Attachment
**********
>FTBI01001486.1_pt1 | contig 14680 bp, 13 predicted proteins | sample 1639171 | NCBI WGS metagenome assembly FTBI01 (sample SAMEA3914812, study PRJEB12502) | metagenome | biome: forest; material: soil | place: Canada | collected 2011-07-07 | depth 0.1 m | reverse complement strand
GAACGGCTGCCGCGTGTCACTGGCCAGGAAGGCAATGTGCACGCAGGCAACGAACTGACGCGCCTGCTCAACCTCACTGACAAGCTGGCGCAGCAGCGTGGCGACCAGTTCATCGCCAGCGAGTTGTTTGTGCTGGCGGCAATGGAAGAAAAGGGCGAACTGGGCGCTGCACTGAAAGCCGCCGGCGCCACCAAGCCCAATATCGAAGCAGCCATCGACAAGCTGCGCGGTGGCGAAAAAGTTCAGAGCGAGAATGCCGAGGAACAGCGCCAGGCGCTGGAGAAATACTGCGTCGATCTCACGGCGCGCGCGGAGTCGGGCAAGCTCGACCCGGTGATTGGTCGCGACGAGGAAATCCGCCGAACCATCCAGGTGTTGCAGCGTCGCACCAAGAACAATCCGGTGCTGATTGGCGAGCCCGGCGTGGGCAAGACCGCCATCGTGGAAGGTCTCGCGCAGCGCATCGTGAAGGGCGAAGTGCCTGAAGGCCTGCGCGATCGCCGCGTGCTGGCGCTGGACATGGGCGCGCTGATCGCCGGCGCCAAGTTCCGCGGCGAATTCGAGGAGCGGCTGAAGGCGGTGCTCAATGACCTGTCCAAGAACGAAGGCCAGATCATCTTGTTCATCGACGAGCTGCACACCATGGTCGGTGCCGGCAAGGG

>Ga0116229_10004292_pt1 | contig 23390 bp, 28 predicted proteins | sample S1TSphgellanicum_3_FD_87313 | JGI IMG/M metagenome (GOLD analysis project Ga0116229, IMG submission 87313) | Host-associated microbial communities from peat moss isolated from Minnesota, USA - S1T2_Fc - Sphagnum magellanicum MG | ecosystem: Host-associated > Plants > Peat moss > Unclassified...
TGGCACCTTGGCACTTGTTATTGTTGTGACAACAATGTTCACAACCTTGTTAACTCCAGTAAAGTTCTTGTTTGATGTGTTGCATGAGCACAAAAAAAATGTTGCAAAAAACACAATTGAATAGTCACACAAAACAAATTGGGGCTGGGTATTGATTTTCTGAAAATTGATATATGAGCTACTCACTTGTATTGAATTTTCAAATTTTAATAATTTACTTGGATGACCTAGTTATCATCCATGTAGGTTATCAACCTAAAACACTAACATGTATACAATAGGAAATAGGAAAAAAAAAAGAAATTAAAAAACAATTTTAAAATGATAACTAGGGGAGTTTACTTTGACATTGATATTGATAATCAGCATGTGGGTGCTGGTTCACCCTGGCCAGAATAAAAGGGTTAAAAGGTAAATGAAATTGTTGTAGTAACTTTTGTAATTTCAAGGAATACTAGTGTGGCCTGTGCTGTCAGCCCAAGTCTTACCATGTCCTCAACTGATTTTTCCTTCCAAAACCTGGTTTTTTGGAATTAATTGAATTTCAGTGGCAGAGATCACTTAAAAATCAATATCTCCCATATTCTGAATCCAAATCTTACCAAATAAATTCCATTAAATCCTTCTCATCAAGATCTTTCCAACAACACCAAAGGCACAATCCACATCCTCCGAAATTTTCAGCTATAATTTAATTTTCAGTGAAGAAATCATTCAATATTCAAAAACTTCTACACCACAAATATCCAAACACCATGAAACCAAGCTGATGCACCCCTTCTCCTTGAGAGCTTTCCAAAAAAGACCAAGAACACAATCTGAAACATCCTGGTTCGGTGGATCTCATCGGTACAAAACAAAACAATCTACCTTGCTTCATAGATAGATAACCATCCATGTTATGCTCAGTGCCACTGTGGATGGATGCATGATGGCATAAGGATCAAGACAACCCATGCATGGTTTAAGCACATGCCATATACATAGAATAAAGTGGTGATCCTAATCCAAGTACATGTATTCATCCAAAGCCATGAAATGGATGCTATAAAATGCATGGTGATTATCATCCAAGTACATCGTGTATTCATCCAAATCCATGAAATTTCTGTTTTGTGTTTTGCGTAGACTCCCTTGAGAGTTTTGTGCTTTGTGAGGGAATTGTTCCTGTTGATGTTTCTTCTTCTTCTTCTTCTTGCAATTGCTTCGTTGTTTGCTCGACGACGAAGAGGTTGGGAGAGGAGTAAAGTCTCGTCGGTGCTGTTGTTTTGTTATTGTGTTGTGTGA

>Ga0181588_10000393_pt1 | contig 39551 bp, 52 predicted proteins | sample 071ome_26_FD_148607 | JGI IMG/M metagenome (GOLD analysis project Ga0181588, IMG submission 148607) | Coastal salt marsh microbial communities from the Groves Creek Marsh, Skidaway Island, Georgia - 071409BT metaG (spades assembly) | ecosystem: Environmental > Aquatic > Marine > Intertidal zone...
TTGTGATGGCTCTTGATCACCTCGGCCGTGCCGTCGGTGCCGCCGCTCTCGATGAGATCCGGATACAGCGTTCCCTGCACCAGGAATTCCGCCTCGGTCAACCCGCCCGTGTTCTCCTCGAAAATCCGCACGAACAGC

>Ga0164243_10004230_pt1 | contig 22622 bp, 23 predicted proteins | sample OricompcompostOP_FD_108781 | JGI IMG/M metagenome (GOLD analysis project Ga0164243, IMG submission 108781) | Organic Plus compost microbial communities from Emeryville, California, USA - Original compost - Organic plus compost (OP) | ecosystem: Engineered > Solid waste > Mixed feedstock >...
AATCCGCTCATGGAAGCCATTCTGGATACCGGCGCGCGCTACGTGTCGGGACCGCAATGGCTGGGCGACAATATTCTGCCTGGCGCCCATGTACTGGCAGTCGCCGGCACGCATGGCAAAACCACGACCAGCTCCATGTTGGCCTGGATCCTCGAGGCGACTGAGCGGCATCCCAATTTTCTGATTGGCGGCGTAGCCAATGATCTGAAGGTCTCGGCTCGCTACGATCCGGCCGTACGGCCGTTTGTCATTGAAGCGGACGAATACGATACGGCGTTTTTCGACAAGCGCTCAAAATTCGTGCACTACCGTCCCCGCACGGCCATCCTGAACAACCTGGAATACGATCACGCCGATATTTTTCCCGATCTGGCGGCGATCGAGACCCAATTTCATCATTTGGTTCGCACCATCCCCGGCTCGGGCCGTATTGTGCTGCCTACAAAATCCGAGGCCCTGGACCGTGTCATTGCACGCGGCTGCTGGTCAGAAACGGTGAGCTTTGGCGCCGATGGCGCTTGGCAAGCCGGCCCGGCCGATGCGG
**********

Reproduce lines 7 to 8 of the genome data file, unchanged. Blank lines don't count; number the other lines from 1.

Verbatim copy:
>Ga0164243_10004230_pt1 | contig 22622 bp, 23 predicted proteins | sample OricompcompostOP_FD_108781 | JGI IMG/M metagenome (GOLD analysis project Ga0164243, IMG submission 108781) | Organic Plus compost microbial communities from Emeryville, California, USA - Original compost - Organic plus compost (OP) | ecosystem: Engineered > Solid waste > Mixed feedstock >...
AATCCGCTCATGGAAGCCATTCTGGATACCGGCGCGCGCTACGTGTCGGGACCGCAATGGCTGGGCGACAATATTCTGCCTGGCGCCCATGTACTGGCAGTCGCCGGCACGCATGGCAAAACCACGACCAGCTCCATGTTGGCCTGGATCCTCGAGGCGACTGAGCGGCATCCCAATTTTCTGATTGGCGGCGTAGCCAATGATCTGAAGGTCTCGGCTCGCTACGATCCGGCCGTACGGCCGTTTGTCATTGAAGCGGACGAATACGATACGGCGTTTTTCGACAAGCGCTCAAAATTCGTGCACTACCGTCCCCGCACGGCCATCCTGAACAACCTGGAATACGATCACGCCGATATTTTTCCCGATCTGGCGGCGATCGAGACCCAATTTCATCATTTGGTTCGCACCATCCCCGGCTCGGGCCGTATTGTGCTGCCTACAAAATCCGAGGCCCTGGACCGTGTCATTGCACGCGGCTGCTGGTCAGAAACGGTGAGCTTTGGCGCCGATGGCGCTTGGCAAGCCGGCCCGGCCGATGCGG